Who Can Still Afford to Do Digital Activism?

Exploring the material conditions of online mobilisation


  • Paola Pierri London College of Communication




Social movements studies, digital inequalities, feminist studies, digital activism


Digital activism is now considered a widespread form of activism. Studies on its impact and use have proliferated. Most research into this phenomenon has tended to analyze the impact of digital technologies on action and activism. In contrast, this study explores the role of organizations and organizational structures, focusing on internal processes and the functioning of digital campaigning. Based on ethnographic observation and interviews with staff of online campaigning organizations, this paper presents findings on how digital communication and its logic can affect the organization’s internal processes. The paper challenges two established ideas: a) the idea of de-materialization of organizational structures from digital activism; b) that digital platforms tend to support the dissemination of opinions of previously marginalized actors. My fieldwork’s findings demonstrate that the reality in both cases is far more nuanced, with significant identifiable inconsistencies. This research shows that organizations and organizational structures have not de-materialized and that the material conditions of digital activism are key to better understanding this phenomenon and new forms of inequality it might generate.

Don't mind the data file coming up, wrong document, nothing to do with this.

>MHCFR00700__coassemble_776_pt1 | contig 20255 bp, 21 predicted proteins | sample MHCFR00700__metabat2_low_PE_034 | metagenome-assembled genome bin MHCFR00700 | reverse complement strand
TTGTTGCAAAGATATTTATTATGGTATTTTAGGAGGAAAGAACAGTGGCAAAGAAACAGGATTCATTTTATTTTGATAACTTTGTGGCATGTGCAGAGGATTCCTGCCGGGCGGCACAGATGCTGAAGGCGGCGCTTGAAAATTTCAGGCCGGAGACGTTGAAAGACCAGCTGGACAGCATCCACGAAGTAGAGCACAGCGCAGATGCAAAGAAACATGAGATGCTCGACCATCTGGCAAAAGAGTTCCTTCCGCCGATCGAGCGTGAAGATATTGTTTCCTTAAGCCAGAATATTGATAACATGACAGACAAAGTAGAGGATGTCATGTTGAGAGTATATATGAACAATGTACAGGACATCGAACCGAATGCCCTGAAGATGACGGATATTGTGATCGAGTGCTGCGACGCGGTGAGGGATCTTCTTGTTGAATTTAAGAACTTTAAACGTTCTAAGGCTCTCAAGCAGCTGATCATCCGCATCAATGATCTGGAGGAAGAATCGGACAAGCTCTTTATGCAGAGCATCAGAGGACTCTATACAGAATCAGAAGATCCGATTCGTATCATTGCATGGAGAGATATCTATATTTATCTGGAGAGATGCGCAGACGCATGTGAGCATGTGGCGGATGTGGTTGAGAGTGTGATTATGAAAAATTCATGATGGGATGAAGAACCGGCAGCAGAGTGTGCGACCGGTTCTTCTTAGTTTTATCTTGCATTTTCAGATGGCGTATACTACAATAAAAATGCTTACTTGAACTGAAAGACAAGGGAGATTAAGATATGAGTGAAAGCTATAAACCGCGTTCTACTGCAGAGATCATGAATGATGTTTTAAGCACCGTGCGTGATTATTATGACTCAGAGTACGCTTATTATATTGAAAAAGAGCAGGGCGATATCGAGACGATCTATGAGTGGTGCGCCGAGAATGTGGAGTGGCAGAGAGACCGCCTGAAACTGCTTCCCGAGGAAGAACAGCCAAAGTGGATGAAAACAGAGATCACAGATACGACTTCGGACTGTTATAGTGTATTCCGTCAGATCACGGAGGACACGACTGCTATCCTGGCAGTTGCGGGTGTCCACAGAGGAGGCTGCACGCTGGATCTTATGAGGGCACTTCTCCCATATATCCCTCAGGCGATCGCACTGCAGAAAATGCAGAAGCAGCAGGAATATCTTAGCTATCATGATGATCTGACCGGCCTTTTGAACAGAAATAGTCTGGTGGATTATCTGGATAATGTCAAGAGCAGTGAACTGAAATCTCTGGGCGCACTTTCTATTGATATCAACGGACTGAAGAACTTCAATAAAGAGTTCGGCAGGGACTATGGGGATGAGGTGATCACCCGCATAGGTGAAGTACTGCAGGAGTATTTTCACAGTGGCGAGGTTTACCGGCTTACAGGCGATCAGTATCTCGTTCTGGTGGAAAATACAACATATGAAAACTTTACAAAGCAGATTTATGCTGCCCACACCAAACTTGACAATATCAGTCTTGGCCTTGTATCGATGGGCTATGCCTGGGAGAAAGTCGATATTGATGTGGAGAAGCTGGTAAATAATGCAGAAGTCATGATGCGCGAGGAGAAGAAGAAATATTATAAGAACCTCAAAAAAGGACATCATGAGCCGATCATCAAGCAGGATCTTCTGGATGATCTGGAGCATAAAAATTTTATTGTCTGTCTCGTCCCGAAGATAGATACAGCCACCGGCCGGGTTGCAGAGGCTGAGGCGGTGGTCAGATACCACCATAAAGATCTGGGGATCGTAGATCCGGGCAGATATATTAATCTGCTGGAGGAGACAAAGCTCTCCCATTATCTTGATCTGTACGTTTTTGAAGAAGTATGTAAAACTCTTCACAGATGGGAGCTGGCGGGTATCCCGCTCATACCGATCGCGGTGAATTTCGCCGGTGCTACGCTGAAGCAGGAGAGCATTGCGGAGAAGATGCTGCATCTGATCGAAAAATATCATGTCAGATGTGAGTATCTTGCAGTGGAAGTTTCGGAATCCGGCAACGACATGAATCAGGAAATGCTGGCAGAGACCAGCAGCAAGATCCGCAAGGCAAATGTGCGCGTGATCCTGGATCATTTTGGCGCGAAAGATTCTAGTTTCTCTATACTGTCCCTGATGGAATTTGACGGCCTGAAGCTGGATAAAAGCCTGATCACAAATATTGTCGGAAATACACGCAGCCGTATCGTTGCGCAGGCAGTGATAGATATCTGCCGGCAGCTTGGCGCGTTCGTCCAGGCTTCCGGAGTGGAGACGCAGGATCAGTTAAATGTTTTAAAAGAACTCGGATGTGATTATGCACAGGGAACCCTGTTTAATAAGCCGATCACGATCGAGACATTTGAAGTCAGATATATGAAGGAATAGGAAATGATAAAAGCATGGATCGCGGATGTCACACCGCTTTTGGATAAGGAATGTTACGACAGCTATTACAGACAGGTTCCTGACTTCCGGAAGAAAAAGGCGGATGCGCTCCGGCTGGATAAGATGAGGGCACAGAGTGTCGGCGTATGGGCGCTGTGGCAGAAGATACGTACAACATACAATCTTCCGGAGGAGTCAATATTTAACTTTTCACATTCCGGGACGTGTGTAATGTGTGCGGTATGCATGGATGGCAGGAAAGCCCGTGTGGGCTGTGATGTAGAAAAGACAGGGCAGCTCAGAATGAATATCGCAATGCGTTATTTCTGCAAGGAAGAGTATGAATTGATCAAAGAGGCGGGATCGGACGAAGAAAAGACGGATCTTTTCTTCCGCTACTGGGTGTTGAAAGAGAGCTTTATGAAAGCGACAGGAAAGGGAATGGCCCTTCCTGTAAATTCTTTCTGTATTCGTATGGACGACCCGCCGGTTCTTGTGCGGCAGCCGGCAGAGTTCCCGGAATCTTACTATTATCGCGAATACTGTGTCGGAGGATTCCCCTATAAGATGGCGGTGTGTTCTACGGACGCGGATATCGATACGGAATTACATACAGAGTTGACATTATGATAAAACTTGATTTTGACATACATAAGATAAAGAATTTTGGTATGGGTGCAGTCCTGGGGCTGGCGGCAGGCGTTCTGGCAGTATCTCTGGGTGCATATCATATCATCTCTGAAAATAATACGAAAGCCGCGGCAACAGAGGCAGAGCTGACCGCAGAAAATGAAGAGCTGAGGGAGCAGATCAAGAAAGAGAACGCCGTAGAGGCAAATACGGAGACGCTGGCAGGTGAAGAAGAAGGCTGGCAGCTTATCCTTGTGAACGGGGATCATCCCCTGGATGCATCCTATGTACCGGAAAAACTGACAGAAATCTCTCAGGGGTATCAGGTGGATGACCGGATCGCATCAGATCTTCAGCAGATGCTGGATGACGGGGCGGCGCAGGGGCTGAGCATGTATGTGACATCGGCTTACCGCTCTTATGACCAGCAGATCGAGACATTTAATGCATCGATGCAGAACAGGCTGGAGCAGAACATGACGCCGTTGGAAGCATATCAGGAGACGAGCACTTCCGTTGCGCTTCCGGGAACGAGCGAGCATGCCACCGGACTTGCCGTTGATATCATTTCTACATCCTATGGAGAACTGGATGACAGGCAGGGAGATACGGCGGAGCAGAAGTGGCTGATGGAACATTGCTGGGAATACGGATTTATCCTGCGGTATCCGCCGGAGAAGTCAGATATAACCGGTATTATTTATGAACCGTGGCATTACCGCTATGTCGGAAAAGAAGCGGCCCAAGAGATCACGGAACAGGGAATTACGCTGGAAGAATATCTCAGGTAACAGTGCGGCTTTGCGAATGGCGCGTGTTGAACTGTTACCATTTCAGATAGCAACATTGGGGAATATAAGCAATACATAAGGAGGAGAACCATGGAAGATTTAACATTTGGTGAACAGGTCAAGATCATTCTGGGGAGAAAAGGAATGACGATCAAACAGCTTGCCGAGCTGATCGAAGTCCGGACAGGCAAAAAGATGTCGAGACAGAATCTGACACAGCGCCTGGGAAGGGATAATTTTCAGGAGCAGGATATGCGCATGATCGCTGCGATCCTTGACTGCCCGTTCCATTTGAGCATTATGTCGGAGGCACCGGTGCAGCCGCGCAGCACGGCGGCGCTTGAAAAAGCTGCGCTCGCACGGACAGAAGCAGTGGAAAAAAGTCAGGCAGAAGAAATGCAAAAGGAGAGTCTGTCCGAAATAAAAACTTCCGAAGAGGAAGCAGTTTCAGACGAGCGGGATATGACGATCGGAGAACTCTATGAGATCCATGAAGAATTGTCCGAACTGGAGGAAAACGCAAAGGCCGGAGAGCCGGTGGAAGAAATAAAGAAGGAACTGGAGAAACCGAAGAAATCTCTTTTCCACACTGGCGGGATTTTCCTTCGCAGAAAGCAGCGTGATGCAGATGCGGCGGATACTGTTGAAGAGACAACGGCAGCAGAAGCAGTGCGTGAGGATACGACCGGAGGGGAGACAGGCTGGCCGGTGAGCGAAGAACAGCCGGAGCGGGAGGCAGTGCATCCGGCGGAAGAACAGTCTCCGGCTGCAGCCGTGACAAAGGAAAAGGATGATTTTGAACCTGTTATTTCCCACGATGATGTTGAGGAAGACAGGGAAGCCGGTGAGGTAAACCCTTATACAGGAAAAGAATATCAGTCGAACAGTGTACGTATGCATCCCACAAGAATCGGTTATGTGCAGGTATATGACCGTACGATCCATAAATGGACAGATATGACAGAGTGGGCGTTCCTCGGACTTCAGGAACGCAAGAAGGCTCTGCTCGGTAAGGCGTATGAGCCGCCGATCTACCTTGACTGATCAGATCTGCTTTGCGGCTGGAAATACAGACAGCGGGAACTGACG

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How to Cite

Pierri, P. (2022). Who Can Still Afford to Do Digital Activism? Exploring the material conditions of online mobilisation. Weizenbaum Journal of the Digital Society, 4(1). https://doi.org/10.34669/wi.wjds/2.2.3



Research Papers